Amelia County, Prince Edward County, and Nottoway County, VA | Apr 6, 1865
Four days after the Federal breakthrough at Petersburg, VA, Union soldiers captured roughly one-fourth of Robert E. Lee’s army during three separate engagements near Sailor's Creek, a tributary of the Appomattox River. Three days later, Lee and the Army of Northern Virginia surrendered at Appomattox Courthouse.
How It Ended
Union Victory. After having all possible escape routes cut off from the rest of the Confederate army, elements of what remained of Richard S. Ewell’s command and Richard H. Anderson’s corps made a final stand near Sailor’s Creek. After their flanks were crushed, both generals surrendered their forces to the Union army, depriving Lee of one-fourth of his men.
After the Federal breakthrough at Petersburg on April 2nd, Confederate General Robert E. Lee made a daring attempt to escape the area and make it to North Carolina, where he hoped to continue the war. To prevent this, Union General Ulysses S. Grant dispatched elements of the Army of the Potomac and Army of the James, including Philip Sheridan’s cavalry force, to hunt down Lee.
Leaving Richmond behind in the aftermath of the Union breakthrough at Petersburg, Confederate General Robert E. Lee hoped to link up with Joseph Johnston's army in North Carolina. First, however, Lee had to feed his beleaguered troops. After finding ordnance—but no food—at Amelia Court House and discovering the road to Danville blocked by Federal troops, Lee directed his army toward the supply depot at Farmville. Heading Lee's column were the First and Third Corps under the combined command of General James Longstreet, followed by General Richard Anderson's corps, and the Reserve Corps under General Richard Ewell, composed primarily of garrison units from the Confederate capital. The army's supply train followed with General John Gordon's Second Corps bringing up the rear. To evade the Union roadblock, Lee ordered a night march on April 5th.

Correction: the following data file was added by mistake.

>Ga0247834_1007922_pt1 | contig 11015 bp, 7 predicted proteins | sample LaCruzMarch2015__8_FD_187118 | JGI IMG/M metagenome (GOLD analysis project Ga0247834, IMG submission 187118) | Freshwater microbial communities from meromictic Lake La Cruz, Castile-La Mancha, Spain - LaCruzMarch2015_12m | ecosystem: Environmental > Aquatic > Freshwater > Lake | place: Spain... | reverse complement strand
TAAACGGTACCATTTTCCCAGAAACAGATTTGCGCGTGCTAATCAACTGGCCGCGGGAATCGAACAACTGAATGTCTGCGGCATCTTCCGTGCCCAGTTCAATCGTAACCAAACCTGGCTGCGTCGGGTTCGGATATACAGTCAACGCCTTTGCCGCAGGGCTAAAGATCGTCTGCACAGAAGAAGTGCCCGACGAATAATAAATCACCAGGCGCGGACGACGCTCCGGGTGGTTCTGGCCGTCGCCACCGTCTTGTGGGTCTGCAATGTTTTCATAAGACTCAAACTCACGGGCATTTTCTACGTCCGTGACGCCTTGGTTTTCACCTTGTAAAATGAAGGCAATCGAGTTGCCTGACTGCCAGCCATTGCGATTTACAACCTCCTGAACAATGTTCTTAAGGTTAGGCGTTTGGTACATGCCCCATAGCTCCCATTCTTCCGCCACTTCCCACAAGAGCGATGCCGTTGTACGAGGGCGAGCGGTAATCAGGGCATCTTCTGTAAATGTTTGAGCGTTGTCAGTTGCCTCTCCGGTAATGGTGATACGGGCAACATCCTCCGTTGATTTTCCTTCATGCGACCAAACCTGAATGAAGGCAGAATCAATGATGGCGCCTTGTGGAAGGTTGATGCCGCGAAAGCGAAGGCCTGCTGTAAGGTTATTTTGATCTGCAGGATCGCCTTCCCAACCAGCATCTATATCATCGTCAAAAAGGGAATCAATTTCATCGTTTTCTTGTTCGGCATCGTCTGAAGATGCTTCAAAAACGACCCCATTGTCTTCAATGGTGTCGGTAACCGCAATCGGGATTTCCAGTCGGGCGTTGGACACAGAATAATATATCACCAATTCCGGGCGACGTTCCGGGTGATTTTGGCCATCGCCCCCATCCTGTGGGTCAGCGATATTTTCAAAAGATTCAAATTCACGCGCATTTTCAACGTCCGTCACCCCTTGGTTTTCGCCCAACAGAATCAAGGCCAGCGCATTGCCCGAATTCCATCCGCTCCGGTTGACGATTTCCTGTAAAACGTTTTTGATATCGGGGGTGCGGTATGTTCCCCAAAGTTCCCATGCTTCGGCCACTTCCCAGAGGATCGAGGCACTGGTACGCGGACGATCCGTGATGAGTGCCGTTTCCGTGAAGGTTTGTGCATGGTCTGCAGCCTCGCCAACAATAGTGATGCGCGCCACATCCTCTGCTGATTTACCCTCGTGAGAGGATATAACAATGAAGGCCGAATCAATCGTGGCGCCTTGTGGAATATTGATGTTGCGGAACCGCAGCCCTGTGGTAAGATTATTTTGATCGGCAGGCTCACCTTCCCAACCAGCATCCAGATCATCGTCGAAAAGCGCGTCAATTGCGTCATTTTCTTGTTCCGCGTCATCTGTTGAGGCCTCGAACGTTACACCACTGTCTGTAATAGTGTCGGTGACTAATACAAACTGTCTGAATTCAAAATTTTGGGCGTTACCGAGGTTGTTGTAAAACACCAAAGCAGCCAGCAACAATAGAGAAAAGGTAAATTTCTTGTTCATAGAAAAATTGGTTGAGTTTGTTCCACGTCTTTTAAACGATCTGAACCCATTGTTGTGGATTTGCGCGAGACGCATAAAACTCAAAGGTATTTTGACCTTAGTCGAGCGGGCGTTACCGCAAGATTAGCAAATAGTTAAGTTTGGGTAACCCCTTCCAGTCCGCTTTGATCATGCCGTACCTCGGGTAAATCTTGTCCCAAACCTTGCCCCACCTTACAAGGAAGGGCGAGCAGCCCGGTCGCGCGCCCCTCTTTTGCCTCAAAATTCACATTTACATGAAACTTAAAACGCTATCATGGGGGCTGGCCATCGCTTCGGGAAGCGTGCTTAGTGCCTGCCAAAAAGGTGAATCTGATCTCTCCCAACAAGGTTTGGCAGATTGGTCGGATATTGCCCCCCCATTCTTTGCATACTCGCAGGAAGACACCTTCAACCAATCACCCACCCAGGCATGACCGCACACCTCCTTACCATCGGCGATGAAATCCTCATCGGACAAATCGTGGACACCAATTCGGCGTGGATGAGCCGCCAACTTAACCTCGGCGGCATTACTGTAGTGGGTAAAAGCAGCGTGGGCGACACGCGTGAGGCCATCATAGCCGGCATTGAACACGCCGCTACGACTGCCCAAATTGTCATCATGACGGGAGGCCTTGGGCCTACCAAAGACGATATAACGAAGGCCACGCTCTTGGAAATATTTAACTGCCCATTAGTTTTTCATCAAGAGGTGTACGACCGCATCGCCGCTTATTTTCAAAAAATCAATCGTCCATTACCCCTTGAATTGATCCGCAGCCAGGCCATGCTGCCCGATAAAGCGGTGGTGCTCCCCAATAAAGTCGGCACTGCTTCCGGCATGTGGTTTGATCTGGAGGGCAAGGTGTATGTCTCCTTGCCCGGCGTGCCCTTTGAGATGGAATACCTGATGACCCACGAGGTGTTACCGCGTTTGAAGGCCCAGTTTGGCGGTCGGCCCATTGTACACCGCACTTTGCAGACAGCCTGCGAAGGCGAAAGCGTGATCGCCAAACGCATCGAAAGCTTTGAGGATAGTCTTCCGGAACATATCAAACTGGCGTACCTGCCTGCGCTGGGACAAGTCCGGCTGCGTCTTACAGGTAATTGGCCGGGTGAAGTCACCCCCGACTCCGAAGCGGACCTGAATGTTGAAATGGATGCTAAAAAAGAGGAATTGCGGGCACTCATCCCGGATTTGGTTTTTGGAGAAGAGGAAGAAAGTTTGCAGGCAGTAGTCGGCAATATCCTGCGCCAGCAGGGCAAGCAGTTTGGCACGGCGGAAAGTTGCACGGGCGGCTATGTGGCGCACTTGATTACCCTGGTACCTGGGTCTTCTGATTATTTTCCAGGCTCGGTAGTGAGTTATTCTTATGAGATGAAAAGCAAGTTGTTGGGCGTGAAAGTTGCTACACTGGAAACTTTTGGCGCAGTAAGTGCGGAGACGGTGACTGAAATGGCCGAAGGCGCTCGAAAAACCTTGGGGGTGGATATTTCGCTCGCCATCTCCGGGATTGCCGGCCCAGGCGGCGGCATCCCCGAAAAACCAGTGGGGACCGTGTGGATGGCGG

On the morning of April 6th, skirmish fire announced that General Andrew Humphreys' Union Second Corps was in pursuit. At the same time, General Philip Sheridan's cavalry rode parallel to Lee's line of retreat, launching hit-and-run strikes on the Southern column. Anderson and Ewell's troops halted at Holt's Corner to fend off the Federal attackers, creating a two-mile gap between Anderson and the nearest friendly unit. Into that gap, Union General George Custer thrust his horsemen. Making matters worse, Union General Horatio Wright's Sixth Corps was approaching from the east. With Yankee cavalry blocking the road to Farmville and infantry nipping at its heels, a sizable portion of Lee's army was caught in a vice.
After the alarm at Holt's Corner, Gordon's corps and the supply train were diverted to the north, hoping to join the rest of the army. With the Union Second Corps in close pursuit, Gordon made a series of stands on high ground as the train withdrew. When supply wagons became bottle-necked at the Double Bridges over Sailor's Creek, the Federals got within striking distance. Around 5 p.m., Humphreys attacked, and the bulk of Gordon's force was driven to the opposite bank before darkness ended the fighting on this part of the field. Further to the south, Anderson and Ewell deployed between Little Sailor's Creek and Marshall's Crossroads on high ground. Ewell's divisions dug in facing northeast, toward the Hillsman farm. Extending the Confederate line to the south and west were two more divisions. The Confederate line was practically back-to-back, and thus the disparate units could not help one another.